What happens when you put together two of life’s greatest pleasures? They make something spectacular. Peanut butter and chocolate, coffee and ice cream, and now, marijuana and fine wine.
Mixing cannabis with alcohol is an ancient practice. For readers not in the know, a concoction of those two substances is what’s called a tincture. Ancient Chinese Surgeon Hua Tuo (c. 140–208) developed a mixture of cannabis powder and wine to use as an anesthetic during medical procedures.
In modern-day times, pot wine was something that California winemakers would create for their friends at private dinner parties back in the seventies and eighties. At the time, the war on drugs was in full swing, so selling something like a fine wine laced with weed was rather incomprehensible.
Now that marijuana has earned a social promotion to the step-child recently invited to the dinner table, weed wine is going to be big — once everything is fully legal of course.
A popular winemaker from Santa Maria California and a dispensary owner based in Santa Cruz have paired up to make Canna Vine. A high-end marijuana-infused vintage made from organically grown pot and biodynamically farmed grapes.
Celebrities Chelsea Handler and Melissa Etheridge love it and have both given the wine their thumbs up. Etheridge’s No Label wine tincture is made by the same winemaker as Canna Vine.
Lisa Molyneux is the cannabis retailer in the partnership and owns Greenway Compassionate Relief dispensary out of Santa Cruz. Her colleague on this venture is popular winemaker Louisa Sawyer Lindquist, owner of Verdad Wines.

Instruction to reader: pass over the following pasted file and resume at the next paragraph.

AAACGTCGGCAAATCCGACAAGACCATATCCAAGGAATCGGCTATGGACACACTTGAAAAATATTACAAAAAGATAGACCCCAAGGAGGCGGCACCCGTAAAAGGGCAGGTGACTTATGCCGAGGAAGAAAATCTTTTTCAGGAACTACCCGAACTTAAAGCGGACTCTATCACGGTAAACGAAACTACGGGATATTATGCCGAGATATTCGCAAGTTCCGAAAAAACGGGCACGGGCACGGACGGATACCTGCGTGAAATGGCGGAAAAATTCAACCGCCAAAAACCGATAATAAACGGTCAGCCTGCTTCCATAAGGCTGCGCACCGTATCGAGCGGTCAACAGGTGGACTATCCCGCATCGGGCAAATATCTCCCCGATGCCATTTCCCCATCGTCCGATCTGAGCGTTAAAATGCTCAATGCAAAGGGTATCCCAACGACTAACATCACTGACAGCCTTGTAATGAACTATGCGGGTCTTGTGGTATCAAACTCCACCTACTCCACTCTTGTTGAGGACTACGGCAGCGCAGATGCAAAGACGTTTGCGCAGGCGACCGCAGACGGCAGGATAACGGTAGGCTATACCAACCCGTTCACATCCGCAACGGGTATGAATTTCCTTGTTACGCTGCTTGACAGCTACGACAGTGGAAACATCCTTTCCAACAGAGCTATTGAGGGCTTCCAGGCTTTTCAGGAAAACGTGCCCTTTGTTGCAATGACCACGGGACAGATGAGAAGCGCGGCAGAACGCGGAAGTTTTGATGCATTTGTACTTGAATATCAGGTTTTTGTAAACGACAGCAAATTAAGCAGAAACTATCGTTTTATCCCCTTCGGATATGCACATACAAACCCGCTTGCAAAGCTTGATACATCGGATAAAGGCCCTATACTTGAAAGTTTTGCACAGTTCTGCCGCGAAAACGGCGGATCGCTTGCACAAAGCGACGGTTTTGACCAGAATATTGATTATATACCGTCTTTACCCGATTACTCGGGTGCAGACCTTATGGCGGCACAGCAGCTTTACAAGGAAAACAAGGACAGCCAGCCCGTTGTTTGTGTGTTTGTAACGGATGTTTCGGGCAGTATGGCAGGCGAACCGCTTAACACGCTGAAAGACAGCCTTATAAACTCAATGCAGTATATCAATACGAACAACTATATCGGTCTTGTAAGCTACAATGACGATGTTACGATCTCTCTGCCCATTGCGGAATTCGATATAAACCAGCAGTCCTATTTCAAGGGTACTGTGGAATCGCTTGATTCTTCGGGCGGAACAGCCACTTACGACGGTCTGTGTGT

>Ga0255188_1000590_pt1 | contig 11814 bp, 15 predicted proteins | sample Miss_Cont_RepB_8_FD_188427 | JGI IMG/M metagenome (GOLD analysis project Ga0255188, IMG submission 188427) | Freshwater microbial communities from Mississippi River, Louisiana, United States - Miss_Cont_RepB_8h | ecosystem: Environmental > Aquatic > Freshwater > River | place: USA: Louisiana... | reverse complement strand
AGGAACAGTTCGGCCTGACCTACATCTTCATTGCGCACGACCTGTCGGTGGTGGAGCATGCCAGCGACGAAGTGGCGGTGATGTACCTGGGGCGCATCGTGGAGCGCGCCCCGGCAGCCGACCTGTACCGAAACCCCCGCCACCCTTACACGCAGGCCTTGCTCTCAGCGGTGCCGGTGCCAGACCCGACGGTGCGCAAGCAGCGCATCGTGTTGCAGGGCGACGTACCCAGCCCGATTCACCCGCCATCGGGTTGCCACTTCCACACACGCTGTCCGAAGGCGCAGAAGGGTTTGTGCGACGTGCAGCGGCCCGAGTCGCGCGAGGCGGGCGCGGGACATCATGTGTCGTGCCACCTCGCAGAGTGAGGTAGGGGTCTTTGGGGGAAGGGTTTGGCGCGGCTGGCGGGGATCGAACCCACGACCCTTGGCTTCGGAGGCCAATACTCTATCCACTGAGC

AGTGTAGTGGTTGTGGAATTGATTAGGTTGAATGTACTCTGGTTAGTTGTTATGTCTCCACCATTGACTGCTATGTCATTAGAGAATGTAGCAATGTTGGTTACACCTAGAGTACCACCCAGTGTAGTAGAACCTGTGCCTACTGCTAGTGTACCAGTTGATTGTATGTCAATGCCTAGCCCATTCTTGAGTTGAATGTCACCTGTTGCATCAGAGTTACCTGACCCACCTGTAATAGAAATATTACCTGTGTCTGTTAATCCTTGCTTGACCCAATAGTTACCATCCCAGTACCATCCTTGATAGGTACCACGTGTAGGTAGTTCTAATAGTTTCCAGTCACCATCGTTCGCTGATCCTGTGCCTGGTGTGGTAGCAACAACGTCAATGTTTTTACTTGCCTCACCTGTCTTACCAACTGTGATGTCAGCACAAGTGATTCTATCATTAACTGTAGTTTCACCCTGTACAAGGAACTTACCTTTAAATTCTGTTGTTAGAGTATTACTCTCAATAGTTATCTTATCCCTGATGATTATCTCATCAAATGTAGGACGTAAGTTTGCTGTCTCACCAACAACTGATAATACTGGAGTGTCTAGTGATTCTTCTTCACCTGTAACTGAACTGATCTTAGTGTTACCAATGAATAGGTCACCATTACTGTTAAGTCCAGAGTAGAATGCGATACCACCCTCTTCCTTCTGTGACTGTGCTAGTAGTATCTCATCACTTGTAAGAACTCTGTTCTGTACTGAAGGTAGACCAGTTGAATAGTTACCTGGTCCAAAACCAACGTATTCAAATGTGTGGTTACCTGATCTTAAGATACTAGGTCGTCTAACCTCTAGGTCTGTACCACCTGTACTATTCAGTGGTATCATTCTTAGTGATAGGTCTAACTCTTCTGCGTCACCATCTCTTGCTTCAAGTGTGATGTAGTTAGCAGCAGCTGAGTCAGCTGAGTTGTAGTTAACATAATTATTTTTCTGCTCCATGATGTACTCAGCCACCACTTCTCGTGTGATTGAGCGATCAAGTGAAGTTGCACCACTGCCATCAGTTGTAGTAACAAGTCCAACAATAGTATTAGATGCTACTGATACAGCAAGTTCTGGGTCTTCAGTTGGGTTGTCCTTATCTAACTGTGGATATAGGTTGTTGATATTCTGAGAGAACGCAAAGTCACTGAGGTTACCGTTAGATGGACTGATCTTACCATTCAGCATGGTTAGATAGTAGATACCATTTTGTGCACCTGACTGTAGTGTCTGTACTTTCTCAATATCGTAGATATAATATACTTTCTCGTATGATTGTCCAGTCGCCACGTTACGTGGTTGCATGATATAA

So how does a night of pure joy, fueled by a fine cannabis wine get created?
The winemaking pair start the process by having Sawyer Lindquist deliver her gourmet pressed juice to a location in Santa Cruz. Molyneux then wraps a pound of cured marijuana in cheesecloth and adds it to the wine barrel where it will ferment for a year or more.
The two entrepreneurs have experimented with both Sativa and Indica in their blends to give the wines a different experience for the drinker, but their experimentation is much more precise than simple trial and error. They are also looking to pair wine and cannabis using the bouquet from the terpenes in the weed with the bouquet of the fruit. For example, Molyneux told the Los Angeles Times that the strain Cherry Pie pairs very well with a Grenache rosé.
Although these two pioneers are betting on a type of wine that is heavily restricted, as recreational marijuana becomes more prevalent in the U.S. and Canada, the doors to a wine and weed industry could swing open in a moment’s notice.
Having said all that, don’t run to your local wine store for Canna Vine just yet. At the moment, California is the only place in the United States where pairing wine with cannabis is legal, and only for individuals with a California-registered medical marijuana card.
For now, Molyneux and Sawyer Lindquist continue their experimentation with fermentation, and the rest of us will hope to be on the receiving end of a full glass as soon as possible.